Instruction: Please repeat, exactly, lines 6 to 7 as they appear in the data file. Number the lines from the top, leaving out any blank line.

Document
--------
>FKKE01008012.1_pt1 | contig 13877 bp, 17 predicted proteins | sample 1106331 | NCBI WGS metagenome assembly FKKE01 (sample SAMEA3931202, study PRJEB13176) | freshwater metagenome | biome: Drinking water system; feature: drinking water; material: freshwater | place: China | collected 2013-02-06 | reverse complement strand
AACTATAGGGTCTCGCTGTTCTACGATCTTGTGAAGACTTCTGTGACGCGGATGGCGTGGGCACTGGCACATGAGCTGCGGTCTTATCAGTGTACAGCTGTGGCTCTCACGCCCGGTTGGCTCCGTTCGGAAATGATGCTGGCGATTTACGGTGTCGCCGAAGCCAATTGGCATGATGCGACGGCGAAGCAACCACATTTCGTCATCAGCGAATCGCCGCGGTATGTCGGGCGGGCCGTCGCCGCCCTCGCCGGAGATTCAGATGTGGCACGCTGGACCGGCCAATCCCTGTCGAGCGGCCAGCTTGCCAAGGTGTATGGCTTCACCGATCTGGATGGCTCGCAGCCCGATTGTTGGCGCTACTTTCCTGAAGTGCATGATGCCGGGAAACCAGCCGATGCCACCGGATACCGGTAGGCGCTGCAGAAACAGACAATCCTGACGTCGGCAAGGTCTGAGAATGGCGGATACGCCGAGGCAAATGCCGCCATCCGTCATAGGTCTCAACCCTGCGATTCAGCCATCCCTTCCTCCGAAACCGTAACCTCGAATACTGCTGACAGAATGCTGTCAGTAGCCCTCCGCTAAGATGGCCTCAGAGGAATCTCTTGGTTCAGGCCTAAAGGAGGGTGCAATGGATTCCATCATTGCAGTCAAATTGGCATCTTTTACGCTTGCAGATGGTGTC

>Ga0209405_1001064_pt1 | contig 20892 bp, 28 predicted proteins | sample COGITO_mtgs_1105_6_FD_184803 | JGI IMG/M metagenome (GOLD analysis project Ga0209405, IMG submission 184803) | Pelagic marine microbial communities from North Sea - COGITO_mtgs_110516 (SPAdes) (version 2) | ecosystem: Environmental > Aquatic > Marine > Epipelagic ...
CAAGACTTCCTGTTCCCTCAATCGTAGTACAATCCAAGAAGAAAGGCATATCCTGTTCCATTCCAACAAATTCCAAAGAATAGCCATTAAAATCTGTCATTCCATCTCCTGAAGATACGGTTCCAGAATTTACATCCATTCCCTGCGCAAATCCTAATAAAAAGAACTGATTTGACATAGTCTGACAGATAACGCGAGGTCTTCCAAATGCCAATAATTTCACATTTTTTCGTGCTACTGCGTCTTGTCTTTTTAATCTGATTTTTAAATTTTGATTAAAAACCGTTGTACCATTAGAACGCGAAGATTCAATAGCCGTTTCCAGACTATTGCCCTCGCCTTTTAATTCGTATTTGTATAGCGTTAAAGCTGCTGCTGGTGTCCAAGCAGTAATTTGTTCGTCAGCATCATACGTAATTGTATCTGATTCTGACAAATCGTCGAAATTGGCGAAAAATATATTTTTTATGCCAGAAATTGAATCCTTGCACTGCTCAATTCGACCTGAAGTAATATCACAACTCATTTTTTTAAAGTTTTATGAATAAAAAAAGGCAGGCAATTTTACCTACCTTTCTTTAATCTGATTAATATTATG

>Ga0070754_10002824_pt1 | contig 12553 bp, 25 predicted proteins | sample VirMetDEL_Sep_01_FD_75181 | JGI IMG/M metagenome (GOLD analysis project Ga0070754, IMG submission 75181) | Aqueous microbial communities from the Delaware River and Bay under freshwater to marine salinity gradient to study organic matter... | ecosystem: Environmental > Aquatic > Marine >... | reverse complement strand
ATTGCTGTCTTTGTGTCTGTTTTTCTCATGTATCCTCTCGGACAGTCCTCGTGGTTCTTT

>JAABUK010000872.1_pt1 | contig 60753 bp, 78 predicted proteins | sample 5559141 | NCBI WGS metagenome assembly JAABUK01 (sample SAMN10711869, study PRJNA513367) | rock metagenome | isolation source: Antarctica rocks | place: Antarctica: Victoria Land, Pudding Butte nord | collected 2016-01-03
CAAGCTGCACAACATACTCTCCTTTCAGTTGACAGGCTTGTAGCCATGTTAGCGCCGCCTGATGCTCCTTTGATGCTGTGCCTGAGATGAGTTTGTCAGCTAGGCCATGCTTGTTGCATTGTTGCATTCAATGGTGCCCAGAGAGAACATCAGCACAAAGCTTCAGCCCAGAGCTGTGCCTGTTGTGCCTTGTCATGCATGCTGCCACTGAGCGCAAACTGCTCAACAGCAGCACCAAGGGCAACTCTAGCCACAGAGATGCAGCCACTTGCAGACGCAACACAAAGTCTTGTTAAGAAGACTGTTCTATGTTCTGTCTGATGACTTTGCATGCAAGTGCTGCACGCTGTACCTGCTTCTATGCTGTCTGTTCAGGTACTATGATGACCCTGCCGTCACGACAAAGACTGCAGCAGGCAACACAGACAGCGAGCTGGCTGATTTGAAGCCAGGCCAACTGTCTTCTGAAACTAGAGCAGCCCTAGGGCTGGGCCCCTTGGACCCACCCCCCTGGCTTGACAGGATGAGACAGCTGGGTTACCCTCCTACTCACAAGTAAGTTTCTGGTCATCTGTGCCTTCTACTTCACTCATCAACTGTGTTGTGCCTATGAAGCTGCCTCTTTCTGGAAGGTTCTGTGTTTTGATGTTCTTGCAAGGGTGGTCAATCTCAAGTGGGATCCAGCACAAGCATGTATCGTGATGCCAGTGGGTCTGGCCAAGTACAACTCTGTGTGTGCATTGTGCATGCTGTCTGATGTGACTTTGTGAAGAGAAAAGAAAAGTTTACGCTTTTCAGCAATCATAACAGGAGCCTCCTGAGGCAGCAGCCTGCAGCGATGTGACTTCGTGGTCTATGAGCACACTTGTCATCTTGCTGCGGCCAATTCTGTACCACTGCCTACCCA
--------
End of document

ATTGCTGTCTTTGTGTCTGTTTTTCTCATGTATCCTCTCGGACAGTCCTCGTGGTTCTTT

>JAABUK010000872.1_pt1 | contig 60753 bp, 78 predicted proteins | sample 5559141 | NCBI WGS metagenome assembly JAABUK01 (sample SAMN10711869, study PRJNA513367) | rock metagenome | isolation source: Antarctica rocks | place: Antarctica: Victoria Land, Pudding Butte nord | collected 2016-01-03